The drive has 26-inch PCC wheels. The fender was fabricated from some HO fence material that was stainless steel and therefore a challenge to cut.

The decals were manufactured by Paul Mayer, our late friend from Chicago. I had two sets but had considerable angst about screwing up and not being able to replace them, plus the mere fact that the decals were old. Tony Tieuli suggested using Micro Scale Liquid Decal Film.

By the time Tony weighed in, Bob Dietrich had already sprayed the decal sheets with Klear Kote gloss, which  adequately kept them from disintegrating. In the future with old decals, I will try Tony’s method since he is a master painter and should be listened to.

I had almost no loss of decals due to mishaps and with what I had, was able to complete the car, with enough left in case someone else ever undertakes this project and needs them.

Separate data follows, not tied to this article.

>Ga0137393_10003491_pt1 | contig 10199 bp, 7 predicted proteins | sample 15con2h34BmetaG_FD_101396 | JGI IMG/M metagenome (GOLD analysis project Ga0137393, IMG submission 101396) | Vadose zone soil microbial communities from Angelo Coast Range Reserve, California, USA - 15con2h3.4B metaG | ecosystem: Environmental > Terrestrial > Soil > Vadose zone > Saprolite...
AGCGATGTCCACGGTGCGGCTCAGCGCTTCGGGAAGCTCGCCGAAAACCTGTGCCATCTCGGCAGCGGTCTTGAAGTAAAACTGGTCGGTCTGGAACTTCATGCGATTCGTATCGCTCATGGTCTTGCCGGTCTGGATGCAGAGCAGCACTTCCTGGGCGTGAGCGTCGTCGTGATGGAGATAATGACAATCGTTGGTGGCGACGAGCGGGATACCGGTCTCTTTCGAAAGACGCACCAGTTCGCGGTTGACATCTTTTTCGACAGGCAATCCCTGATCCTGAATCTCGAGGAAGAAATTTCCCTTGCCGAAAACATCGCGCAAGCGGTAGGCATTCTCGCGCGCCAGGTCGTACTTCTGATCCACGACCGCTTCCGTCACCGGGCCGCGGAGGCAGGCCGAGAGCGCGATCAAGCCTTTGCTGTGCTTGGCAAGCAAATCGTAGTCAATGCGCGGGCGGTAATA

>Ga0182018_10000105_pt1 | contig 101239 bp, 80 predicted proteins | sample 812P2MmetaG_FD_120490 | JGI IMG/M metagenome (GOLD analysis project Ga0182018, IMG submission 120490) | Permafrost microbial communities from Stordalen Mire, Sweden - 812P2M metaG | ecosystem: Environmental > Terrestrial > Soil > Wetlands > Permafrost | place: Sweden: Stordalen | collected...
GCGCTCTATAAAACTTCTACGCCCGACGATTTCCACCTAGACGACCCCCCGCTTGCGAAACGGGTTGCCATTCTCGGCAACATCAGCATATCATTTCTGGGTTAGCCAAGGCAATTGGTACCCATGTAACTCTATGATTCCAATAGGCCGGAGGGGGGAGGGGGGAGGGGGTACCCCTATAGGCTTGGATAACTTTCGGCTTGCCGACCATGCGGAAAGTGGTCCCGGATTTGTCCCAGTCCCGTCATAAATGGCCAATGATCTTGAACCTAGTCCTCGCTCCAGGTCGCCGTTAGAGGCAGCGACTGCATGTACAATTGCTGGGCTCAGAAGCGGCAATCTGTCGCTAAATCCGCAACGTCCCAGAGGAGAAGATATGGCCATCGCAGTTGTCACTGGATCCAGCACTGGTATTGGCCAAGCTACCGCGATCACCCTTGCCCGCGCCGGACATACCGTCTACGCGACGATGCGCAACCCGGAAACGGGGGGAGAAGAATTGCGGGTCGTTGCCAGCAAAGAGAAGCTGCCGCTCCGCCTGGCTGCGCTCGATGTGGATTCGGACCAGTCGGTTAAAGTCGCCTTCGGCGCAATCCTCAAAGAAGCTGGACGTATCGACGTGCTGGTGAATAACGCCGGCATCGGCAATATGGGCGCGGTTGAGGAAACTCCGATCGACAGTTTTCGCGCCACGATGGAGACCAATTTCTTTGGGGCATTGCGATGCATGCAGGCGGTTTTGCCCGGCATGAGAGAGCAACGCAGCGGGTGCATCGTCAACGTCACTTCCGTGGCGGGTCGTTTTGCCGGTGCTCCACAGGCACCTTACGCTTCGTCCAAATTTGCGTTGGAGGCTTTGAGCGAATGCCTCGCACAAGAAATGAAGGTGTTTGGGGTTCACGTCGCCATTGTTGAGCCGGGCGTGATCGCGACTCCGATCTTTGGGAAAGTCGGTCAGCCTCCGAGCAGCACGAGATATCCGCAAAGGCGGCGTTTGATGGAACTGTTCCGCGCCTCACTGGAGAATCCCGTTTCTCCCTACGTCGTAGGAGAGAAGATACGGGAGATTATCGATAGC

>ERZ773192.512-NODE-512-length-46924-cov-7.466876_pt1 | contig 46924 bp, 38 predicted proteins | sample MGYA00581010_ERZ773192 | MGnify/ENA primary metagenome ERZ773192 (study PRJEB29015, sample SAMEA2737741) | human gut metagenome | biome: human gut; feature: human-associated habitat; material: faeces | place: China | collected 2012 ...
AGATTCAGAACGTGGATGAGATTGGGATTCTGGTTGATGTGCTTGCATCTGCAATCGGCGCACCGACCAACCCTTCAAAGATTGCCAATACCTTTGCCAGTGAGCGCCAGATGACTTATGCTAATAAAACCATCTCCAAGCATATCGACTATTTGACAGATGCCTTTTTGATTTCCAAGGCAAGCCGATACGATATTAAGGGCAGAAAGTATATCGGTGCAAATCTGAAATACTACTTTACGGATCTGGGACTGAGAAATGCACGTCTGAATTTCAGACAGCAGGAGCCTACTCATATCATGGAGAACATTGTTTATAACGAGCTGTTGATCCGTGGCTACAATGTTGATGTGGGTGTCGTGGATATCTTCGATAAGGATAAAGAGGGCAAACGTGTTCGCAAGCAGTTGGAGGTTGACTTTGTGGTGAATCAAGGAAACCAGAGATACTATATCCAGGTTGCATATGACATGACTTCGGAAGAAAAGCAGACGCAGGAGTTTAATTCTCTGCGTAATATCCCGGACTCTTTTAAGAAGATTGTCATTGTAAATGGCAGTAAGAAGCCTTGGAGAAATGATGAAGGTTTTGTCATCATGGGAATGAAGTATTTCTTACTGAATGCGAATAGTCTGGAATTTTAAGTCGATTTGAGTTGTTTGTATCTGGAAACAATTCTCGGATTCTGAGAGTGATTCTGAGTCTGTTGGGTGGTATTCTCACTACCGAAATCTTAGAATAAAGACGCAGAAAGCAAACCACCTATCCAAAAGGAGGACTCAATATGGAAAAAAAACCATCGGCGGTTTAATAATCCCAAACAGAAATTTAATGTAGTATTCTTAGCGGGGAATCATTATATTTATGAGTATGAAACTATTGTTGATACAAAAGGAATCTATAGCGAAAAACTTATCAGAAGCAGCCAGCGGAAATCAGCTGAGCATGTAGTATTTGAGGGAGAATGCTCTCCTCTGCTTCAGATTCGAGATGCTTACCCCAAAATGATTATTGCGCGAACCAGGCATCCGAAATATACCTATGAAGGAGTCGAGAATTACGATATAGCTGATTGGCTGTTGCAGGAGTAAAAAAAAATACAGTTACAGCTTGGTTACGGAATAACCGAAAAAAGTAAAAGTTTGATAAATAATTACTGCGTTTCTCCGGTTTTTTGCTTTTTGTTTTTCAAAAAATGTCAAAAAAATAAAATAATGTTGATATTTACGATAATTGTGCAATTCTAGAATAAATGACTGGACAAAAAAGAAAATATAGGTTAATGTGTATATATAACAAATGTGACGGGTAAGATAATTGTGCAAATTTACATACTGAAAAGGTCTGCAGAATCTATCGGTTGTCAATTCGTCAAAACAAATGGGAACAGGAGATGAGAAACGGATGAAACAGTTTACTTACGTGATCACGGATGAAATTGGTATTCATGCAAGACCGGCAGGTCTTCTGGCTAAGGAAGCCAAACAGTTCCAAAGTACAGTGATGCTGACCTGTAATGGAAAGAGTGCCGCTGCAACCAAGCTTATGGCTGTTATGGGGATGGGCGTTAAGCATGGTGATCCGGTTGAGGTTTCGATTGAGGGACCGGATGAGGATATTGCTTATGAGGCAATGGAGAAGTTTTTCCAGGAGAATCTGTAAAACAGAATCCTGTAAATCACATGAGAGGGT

In case I had a major calamity, I had contacted Bill Brillinger who makes decals, and he was ready to duplicate the extra set that I had ( I requested and got permission from Paul’s son, Jim Mayer), which fortunately was not necessary.  I needed to take some license with the black on the roof and masking around the rear marker lights for which I will beg for forgiveness.

 The number 201 was selected because Paul’s set had the full numbers for all six locations (two on each side and one at each end). I had no taste for cutting and aligning individual digits! Using 201 admittedly makes some discrepancy with the anti-climbers, which were shorter on 201, but I will live with that! My original plan was to use the LONGPORT MARGATE destination, but unfortunately, the decals for that were not great.

 Admittedly, this car is odd on my layout, with Pennsylvania and New England themes, including hills and curves and long stretches of private right-of-way. The Atlantic Avenue route that was home turf for the Brilliners was almost arrow straight, flat and had only a little private right-of-way at the north end near the Inlet, and at the extreme southern end in Longport.